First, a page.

Despite a long journey, Joyce returned to her Jewish roots and knows what is truly important. See her inspiring story here!

Joyce and the Power of Shabbat

Meet Joyce Azria, creative director at BCBGeneration. Joyce had a Jewish upbringing. She fondly remembers Shabbat dinners and lighting candles on Friday nights. It was a big family gathering. Her aunts, uncles, and cousins joined them.

Facing challenges

Joyce explains that when we face life challenges, we look for pillars of consistency. She was faced with challenges and looked for answers. Joyce was open to trying meditation, Indian healing, therapy, and more. Yet none of those helped.

So Joyce returned to her pillar of stability – Shabbat. After exploring so many other philosophies, she returned to what she knew was true, her roots. And then things started to get better. Joyce began to work for her family’s company. She started as an apprentice and worked her way up. She gained experience in every department and every division.

Shabbat

This woman is not alone. All over the world, Jewish people light candles and make kiddush for Shabbat. They make kiddush over grape juice or wine, and eat a special bread called challah. Shabbat is a day of rest. Other cultures adopted it and developed a six-day work week with a day of rest. Some people even eat traditional foods, like gefilte fish, chicken soup and cholent. Shabbat marks the connection between God and the Jewish people. God created the world in six days and rested on the seventh.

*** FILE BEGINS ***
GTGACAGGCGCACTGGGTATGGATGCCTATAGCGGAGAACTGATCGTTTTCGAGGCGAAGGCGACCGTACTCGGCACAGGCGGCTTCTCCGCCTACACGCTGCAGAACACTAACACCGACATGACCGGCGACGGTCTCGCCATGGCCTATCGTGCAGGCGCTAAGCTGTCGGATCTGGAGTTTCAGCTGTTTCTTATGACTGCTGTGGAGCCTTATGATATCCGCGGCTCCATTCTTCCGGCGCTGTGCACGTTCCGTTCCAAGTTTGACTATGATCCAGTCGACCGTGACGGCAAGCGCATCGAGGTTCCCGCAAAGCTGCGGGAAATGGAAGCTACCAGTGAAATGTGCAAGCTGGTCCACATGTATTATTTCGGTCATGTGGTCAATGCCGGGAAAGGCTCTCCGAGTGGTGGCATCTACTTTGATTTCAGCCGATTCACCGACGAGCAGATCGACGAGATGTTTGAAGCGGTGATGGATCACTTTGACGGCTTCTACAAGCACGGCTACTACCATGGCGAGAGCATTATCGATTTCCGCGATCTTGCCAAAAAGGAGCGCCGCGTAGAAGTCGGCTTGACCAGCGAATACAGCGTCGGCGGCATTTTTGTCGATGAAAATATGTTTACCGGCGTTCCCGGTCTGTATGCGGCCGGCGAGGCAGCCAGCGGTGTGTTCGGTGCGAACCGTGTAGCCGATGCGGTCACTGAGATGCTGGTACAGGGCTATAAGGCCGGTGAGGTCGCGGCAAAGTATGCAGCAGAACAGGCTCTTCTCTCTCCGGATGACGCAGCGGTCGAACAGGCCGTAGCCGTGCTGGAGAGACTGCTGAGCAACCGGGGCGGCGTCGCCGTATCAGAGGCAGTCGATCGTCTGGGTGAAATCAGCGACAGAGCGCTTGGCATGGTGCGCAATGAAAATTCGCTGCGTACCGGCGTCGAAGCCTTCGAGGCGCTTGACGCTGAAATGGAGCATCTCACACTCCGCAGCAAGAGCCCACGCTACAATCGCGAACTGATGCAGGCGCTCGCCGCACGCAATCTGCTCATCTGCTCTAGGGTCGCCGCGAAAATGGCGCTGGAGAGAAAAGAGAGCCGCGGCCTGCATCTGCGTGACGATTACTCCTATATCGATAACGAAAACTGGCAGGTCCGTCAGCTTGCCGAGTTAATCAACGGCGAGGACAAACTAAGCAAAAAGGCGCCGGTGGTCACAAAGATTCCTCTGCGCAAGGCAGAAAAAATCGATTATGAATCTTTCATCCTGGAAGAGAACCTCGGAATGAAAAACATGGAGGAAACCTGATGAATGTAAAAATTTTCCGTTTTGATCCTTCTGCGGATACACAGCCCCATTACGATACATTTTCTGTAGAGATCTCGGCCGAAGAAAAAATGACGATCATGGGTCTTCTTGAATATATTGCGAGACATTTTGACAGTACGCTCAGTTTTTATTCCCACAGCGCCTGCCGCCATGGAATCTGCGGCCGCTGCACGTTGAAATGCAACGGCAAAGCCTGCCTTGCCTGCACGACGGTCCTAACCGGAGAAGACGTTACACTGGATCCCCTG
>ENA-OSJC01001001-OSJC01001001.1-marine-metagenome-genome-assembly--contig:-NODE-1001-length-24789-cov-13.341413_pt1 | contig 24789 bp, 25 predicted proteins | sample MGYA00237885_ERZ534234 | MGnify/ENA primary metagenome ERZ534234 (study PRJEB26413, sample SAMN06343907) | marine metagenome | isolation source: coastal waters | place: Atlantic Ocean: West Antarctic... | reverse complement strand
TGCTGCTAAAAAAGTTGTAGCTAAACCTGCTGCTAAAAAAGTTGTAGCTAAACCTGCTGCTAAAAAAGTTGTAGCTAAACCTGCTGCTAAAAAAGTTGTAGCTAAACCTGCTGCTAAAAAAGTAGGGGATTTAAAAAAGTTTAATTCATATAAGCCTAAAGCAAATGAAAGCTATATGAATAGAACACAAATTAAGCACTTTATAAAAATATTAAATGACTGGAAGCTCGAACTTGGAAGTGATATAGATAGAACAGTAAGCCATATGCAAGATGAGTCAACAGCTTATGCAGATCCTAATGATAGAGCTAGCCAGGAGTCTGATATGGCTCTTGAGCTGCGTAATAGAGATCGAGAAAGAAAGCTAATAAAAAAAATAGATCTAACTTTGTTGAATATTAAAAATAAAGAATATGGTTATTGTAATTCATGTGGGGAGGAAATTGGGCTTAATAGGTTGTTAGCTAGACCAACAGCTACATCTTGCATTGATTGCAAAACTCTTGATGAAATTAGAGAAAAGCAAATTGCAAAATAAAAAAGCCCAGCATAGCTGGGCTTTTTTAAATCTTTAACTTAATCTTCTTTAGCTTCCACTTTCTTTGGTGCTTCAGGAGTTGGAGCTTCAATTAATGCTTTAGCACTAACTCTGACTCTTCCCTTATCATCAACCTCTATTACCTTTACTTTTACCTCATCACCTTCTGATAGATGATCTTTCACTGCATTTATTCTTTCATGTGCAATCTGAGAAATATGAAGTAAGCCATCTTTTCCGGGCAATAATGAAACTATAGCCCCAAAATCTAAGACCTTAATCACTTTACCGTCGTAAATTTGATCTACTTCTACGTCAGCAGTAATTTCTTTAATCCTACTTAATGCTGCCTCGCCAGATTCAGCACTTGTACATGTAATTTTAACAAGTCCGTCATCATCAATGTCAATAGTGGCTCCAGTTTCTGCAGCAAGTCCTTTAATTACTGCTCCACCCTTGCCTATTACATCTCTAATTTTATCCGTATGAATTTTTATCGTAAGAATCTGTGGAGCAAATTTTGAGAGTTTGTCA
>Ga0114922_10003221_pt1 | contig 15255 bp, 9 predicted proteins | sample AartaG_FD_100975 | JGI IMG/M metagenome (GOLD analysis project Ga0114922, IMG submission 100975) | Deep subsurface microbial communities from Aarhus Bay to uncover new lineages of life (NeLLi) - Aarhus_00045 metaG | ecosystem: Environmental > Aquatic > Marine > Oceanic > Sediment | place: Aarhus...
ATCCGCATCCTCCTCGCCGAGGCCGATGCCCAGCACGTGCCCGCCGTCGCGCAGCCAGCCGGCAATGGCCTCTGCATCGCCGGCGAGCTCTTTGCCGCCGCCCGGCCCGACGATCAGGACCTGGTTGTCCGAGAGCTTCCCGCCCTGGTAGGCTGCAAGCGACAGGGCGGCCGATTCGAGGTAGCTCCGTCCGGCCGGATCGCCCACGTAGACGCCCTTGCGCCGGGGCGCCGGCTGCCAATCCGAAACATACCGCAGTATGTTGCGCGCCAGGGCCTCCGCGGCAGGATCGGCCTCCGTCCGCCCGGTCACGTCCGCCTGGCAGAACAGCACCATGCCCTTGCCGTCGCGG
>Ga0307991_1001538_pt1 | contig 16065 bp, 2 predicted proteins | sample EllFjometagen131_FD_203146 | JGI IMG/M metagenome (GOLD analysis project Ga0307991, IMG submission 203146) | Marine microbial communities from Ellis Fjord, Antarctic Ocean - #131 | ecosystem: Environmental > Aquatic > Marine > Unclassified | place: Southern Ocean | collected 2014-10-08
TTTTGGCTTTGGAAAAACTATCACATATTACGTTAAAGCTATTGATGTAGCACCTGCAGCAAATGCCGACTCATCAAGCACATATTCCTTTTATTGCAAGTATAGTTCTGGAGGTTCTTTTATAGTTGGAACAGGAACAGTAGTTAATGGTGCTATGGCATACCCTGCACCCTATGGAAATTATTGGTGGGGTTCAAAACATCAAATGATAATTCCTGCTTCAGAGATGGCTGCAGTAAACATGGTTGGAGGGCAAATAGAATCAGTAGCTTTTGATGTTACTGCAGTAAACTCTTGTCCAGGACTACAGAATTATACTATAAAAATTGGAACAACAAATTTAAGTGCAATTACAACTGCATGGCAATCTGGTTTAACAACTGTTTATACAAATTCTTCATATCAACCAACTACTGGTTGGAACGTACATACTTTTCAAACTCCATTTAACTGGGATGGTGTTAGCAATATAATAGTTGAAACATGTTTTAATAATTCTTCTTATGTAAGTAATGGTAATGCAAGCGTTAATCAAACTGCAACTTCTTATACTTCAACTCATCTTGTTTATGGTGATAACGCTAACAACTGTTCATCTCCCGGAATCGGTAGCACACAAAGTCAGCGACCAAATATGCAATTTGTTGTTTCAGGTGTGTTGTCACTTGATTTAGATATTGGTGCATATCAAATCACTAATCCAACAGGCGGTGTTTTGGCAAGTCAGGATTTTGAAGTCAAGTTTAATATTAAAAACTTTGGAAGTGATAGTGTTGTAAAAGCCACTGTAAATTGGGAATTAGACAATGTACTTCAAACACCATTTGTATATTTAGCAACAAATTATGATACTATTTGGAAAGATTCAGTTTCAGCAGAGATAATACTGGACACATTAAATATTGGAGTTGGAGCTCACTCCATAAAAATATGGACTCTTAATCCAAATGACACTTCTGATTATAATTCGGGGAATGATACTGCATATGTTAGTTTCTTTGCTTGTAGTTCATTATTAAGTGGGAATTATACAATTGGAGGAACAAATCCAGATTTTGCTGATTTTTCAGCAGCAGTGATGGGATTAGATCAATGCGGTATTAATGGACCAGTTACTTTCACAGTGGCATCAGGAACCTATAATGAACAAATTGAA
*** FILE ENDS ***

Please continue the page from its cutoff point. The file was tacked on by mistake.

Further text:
When people talk about Shabbat, they also refer to rekindling the connection with God. During the rest of the week we work, but on Shabbat we reconnect with God. We remember what is truly important. Hence, Shabbat also shows the belief that God created the world. It’s not just about lighting candles or drinking grape juice. There’s so much more to it than that. It is no wonder that this special day makes an impression.